Now, when your weapons are dulled, your ardor damped, your strength exhausted and your treasure spent, other chieftains will spring up to take advantage of your extremity. Then no man, however wise, will be able to avert the consequences that must ensue
In the first two articles we discussed to strategic and tactical dimensions of Axis and Allies: Battle of the Bulge. However good your plans for attack and defense might be, they will be impossible to execute with out the proper supplies to maintain them. This article will focus on the use of logistics in this game, its importance in determining the outcome of battles and how this element can be properly managed and utilized to the player’s advantage.
Erwin Rommel famously quoted that, “the battle is fought and decided by the quartermasters before the shooting begins.” Weight of supply and industry was a major factor in influencing the outcome of countless wars. Historical precedent of this can be seen as early as the Punic Wars, and more recently in the American Civil War and both World Wars. On the battlefield itself, supplies and the means of their movement to where they are need must be maintained at all times. Soldiers need to be fed, vehicles need fuel and guns need to be loaded with munitions. Without these things, eventually defeat is almost certain.
To represent these battlefield realities, Axis and Allies: Battle of the Bulge has introduced supplies and trucks. The ability for each side to move units and launch attacks is directly tied to the presence of supplies on the front lines. These supplies are represented by tokens on the board that are used up as each attack or movement is executed. Supplies must be adjacent to the hex that is using them and must also be behind friendly lines.
Supply tokens come in from the rear at a rate of nine tokens per turn for the Axis and twelve tokens per turn for the Allies. However, these tokens cannot simply be placed on the board. Trucks must come in from off the board carrying these supplies. Each truck has the capacity carry up to six supply tokens, infantry and/or artillery units. Moreover, during the Movement and Reinforcement Phase trucks on the board return to the rear and can be used for further transport if they are outside of an enemy ZOC. The Axis will receive four trucks over the course of the game and the Allies seven. Both the Allied and the Axis player will have to be careful and consider how their ground forces and supplies will be distributed on each front. Since a truck traveling along the road can pick up units in different hexes but can only drop them all off in a single hex, multiple trucks are a must if separate fronts are to be adequately supplies.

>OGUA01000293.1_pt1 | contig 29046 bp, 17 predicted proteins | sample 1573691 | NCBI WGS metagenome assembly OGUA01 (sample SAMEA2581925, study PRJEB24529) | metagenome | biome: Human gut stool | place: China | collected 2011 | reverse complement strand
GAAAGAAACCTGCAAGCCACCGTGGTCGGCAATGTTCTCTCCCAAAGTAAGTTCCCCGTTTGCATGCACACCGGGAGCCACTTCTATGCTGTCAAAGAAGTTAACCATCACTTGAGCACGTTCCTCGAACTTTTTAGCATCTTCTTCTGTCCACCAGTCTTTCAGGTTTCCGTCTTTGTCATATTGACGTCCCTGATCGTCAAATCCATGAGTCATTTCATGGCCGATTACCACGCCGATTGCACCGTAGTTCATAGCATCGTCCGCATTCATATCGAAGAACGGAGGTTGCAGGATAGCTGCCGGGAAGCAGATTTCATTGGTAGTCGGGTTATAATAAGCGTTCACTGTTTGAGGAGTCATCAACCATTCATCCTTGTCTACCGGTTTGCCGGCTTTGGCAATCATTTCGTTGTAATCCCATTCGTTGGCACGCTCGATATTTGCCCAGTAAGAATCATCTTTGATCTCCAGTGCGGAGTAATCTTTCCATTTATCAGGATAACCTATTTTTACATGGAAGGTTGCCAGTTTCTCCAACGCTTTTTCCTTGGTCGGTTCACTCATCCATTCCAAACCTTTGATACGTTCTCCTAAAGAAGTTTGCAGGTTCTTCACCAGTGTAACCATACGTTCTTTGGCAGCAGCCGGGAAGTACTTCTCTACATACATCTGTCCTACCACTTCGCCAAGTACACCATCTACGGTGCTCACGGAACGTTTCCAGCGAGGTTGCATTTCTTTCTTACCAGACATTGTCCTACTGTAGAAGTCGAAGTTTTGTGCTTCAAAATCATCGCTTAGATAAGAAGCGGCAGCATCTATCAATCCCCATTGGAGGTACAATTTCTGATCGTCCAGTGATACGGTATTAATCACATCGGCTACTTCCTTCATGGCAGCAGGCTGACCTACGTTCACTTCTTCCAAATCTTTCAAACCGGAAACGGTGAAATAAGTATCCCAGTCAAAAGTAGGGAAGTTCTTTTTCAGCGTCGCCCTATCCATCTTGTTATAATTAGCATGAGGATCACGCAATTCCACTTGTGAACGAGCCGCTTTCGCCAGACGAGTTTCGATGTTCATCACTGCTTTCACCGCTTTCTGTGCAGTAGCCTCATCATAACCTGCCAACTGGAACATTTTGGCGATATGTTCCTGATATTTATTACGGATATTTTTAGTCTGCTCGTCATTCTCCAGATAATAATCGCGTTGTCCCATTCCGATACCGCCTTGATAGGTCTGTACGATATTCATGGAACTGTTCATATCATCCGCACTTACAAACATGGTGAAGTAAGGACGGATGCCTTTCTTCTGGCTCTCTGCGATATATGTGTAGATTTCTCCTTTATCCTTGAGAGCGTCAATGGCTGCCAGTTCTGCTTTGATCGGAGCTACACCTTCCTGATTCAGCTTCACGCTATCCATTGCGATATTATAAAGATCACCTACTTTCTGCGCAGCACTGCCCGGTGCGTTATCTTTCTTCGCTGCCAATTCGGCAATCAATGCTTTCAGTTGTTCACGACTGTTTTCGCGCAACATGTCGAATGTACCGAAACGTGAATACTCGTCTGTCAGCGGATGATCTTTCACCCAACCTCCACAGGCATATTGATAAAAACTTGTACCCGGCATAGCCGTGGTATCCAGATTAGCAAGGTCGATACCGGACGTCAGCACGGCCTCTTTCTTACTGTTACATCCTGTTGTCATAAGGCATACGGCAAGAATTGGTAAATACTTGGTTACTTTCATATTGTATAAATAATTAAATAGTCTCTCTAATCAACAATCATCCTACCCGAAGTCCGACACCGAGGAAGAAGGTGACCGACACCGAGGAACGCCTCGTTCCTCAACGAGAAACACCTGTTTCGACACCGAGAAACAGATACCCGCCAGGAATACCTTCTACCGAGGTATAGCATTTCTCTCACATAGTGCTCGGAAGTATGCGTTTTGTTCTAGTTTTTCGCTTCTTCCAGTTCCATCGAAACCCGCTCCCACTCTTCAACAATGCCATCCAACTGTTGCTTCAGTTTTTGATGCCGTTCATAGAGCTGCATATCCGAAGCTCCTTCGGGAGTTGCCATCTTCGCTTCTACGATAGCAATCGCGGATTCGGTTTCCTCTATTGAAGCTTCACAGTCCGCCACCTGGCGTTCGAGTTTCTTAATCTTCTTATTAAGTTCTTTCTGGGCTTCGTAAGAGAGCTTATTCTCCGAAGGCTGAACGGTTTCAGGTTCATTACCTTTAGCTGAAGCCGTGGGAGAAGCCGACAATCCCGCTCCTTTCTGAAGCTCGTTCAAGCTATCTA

The Axis player begins with 24 supply tokens distributed at three points along the front line, each one at a point at one of the three fronts. This is enough to launch attacks and move the front line forward for the first round and have 8 supply tokens to spare. A maximum of nine supply tokens can come in each turn and that is dependant on having the trucks available and their space not being taken up by infantry and artillery units. Presuming the Axis player was to attack and move with every hex each turn, a minimum of 16 supply tokens per turn would be needed to maintain the advance. Supplies will have to be captured in Allied depots right from the beginning. Additionally, the Axis player should adapt his strategy to take into account the presence of new Allies supply caches as they develop new defensive lines. Ideally the Axis player will want to have steady supplies reaching all of his fronts, but even with capturing Allied supplies and judicious use of trucks, supplies will eventually have to be rationed. The Germans will have to carefully evaluate which fronts offer the best chances of success and move supplies to those areas. Even though you will have to budget your supplies, if you have the trucks to do it, try placing what few supplies you have in several hexes to force air power to spread out to hit all of your supplies, while still allowing yourself to concentrate your scarce airpower to drive the Allies off your most vulnerable targets.
Positioning supplies is also very important. If at all possible, supplies should be dropped at points where they can be utilized by the greatest number of occupied hexes. The geography of a hex boards means that on a three hex front there is a rear hex in the formation that touches all three of the front hexes. Supplies placed in that hex can reach all three of the front hexes. Unfortunately, the terrain can get in the way of such a neat and tidy arrangement. Roads are crucial for the movement of supplies via truck. However, not all hexes have roads and hence it will be difficult to get supplies in a central position if there is no road to allow it. An example can be seen in the hex that is directly south-west of Monschau. It is an open plain of sorts. If during the early game all goes well on the northern front for the Axis, then the Germans could occupy the hexes astride Eupen and Malmedy. If that is the case then this open hex would be the backside to such a three hex arrangement. This would force the Axis player to place supplies or reinforcements off to the side which could leave one hex in the lurch. A good player should keep these possibilities in mind when expanding their front-lines or forming defensive zones.